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The Texas Long-Term Care Ombudsman Program advocates for optimal quality of life and care for residents who live in nursing and assisted living facilities. Volunteer ombudsmen visit residents, identify and investigate complaints, and educate residents, families, and facility staff on protecting the health, safety, welfare, and rights of individuals living in long-term care settings. Ombudsman services are free, confidential, and statewide. Volunteers must be at least 18-years old, have transportation, and complete a free 36-hour training course that includes classroom, self-study and in-facility training. No prior experience is required. After training, hours are flexible and determined by each volunteer.
The Long-Term Care Ombudsman Program is mandated by the Older Americans Act. In Texas, the Office of the Long-Term Care Ombudsman is located in the Texas Health and Human Services. The Office of the State Long-Term Care Ombudsman is independent of the Texas Health and Human Services system. This ensures the state ombudsman and all program representatives advocate for resident interests. Ombudsmen work to solve individual problems and to change policy and law to protect residents.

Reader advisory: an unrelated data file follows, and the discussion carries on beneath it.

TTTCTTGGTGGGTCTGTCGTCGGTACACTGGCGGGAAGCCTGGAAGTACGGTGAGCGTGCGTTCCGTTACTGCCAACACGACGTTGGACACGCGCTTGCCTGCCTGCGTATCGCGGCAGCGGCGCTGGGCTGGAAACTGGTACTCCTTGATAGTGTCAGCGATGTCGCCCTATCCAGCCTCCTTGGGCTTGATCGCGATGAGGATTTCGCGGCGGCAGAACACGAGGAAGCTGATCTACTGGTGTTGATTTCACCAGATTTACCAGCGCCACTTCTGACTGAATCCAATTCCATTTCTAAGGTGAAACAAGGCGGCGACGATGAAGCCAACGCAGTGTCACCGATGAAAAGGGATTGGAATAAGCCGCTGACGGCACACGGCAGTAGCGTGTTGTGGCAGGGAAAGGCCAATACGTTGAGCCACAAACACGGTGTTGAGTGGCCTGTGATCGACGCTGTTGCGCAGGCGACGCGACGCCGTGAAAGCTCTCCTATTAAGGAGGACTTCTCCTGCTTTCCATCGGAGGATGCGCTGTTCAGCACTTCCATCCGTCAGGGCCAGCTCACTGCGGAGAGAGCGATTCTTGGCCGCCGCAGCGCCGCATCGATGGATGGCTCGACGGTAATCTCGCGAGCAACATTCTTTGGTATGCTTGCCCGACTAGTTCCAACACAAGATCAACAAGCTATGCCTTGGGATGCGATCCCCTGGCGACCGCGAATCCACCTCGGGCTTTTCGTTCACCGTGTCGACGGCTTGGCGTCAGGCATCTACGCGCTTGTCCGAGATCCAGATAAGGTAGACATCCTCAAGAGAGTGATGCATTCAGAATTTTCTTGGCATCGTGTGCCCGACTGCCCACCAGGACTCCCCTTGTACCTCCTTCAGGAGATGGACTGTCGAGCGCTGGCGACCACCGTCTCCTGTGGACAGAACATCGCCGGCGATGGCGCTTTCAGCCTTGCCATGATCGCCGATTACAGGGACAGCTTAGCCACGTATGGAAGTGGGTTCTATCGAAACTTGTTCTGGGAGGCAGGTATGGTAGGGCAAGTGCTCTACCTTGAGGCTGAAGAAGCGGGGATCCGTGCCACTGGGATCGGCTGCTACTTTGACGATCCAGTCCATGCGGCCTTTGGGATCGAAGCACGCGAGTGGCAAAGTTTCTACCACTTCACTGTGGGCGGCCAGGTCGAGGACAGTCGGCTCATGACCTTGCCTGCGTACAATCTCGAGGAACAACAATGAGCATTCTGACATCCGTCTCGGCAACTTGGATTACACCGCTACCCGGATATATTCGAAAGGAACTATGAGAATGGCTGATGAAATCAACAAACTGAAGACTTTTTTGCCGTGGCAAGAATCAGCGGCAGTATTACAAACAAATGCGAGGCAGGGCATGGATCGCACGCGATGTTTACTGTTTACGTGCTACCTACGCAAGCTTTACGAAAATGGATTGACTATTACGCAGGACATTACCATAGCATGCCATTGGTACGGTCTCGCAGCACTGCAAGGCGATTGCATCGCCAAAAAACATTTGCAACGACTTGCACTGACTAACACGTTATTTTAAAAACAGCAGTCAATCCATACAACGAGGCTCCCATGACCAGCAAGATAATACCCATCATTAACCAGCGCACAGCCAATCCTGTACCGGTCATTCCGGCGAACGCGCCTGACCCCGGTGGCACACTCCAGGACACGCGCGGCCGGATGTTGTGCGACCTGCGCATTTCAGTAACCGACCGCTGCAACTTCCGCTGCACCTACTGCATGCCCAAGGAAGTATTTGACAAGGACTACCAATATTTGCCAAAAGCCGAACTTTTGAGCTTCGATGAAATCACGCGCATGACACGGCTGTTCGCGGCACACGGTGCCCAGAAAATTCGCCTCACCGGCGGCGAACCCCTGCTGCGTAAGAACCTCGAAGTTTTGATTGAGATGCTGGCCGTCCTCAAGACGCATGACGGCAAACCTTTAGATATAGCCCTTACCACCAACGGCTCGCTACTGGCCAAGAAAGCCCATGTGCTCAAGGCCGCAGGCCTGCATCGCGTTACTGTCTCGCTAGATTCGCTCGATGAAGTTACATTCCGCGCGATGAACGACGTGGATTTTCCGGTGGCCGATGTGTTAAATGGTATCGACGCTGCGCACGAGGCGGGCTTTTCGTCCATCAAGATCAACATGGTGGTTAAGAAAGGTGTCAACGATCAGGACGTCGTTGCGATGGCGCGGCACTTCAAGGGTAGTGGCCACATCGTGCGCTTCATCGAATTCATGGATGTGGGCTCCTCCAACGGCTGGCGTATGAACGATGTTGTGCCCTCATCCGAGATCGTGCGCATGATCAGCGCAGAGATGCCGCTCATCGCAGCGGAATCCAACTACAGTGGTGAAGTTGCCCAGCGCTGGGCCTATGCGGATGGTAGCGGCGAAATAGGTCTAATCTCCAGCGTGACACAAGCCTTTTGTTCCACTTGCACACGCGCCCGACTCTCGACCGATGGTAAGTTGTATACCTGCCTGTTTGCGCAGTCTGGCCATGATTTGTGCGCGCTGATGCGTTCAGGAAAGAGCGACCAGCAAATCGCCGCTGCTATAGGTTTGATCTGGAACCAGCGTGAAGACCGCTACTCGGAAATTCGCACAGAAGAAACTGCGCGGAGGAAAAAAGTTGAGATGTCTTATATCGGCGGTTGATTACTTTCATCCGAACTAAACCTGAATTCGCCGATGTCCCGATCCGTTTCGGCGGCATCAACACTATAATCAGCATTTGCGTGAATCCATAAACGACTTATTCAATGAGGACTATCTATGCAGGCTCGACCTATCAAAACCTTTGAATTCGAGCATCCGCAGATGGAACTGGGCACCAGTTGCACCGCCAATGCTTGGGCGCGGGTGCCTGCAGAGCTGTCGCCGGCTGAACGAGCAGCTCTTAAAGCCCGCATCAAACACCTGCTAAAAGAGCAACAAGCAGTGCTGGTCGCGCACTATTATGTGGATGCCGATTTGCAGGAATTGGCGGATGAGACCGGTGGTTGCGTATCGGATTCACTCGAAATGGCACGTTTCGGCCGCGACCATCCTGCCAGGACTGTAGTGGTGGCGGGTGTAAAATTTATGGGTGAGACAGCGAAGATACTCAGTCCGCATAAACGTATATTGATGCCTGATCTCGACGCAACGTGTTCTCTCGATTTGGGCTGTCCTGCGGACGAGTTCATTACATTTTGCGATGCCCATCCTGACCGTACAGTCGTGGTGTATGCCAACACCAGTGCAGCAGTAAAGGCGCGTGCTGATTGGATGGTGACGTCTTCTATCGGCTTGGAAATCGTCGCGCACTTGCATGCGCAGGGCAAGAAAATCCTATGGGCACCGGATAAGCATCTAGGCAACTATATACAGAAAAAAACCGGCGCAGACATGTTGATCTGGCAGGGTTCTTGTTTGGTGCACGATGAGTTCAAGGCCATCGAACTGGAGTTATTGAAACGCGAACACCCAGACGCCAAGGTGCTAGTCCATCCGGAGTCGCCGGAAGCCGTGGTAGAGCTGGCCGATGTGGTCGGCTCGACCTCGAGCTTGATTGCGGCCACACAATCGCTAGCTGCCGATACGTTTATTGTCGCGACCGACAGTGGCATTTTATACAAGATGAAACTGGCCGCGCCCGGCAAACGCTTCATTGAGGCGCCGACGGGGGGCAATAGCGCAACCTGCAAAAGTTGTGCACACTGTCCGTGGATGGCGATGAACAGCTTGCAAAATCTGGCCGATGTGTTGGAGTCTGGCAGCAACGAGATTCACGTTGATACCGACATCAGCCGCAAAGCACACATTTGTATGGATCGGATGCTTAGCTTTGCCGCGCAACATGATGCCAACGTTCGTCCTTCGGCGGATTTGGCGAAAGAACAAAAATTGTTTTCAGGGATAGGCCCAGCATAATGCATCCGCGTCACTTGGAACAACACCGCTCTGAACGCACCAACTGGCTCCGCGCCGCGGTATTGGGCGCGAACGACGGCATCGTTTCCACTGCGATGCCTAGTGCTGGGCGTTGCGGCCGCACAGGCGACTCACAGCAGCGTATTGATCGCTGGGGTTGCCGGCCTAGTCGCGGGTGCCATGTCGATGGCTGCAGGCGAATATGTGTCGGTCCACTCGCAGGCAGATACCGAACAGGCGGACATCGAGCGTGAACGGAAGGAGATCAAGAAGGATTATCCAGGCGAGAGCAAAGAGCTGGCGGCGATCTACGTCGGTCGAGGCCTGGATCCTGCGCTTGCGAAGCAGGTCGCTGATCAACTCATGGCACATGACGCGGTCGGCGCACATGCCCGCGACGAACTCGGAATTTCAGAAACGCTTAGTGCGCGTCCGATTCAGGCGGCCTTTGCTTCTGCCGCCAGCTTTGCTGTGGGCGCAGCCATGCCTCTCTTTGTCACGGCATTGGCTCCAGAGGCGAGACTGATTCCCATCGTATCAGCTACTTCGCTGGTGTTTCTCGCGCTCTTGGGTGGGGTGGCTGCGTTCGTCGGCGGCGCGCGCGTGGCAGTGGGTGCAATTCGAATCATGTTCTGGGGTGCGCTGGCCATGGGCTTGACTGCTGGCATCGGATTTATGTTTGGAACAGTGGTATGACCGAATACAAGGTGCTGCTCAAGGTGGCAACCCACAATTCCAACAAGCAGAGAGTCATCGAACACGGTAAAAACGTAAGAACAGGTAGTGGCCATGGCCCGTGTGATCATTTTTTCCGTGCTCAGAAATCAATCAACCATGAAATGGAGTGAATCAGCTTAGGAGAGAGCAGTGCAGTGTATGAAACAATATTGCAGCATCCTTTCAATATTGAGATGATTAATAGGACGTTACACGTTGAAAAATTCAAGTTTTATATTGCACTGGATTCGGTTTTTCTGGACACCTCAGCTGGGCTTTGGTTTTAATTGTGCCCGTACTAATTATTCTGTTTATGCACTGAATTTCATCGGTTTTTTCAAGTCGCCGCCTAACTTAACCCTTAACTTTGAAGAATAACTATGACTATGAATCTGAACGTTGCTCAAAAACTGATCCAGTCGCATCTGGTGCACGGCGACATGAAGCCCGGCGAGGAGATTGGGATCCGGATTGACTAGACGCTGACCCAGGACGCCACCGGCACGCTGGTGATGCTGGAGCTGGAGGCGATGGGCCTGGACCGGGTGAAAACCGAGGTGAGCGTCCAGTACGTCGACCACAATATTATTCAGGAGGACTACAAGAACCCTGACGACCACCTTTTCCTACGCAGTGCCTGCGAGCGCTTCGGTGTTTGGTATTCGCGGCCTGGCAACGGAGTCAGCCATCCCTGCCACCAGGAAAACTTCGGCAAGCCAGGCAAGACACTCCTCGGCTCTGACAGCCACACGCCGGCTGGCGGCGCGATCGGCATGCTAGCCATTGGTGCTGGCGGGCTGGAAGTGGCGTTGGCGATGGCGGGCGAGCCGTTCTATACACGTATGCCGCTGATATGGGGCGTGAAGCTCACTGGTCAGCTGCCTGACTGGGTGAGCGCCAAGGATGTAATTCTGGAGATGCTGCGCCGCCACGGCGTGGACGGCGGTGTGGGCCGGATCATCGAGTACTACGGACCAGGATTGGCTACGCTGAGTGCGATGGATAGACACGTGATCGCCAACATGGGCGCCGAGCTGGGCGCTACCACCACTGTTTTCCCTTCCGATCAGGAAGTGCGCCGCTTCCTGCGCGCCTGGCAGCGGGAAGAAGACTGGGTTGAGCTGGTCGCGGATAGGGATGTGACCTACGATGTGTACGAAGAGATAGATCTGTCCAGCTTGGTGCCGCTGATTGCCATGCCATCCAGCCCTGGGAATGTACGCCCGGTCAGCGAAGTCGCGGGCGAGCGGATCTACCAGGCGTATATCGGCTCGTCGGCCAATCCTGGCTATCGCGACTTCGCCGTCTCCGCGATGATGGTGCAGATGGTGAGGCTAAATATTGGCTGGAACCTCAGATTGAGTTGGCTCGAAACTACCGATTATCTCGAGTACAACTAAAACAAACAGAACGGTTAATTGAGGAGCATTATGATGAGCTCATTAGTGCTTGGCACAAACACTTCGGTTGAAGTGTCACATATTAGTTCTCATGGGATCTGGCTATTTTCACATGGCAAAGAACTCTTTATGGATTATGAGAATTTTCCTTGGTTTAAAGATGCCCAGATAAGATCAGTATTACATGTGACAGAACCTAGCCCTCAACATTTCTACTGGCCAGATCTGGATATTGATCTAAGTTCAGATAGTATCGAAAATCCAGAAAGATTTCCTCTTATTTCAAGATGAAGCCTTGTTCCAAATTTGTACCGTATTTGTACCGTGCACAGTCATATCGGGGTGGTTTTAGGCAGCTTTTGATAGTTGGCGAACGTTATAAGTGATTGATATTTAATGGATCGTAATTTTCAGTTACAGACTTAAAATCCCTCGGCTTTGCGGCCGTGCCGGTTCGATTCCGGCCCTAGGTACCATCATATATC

Long-term care (LTC) ombudsmen are advocates for residents of long-term care facilities. They help protect health, safety, welfare and rights of anybody who lives in a nursing home or assisted living facility. Ombudsmen can be volunteers or paid employees of agencies that are independent of any long-term care facility. Services are free, confidential and available statewide.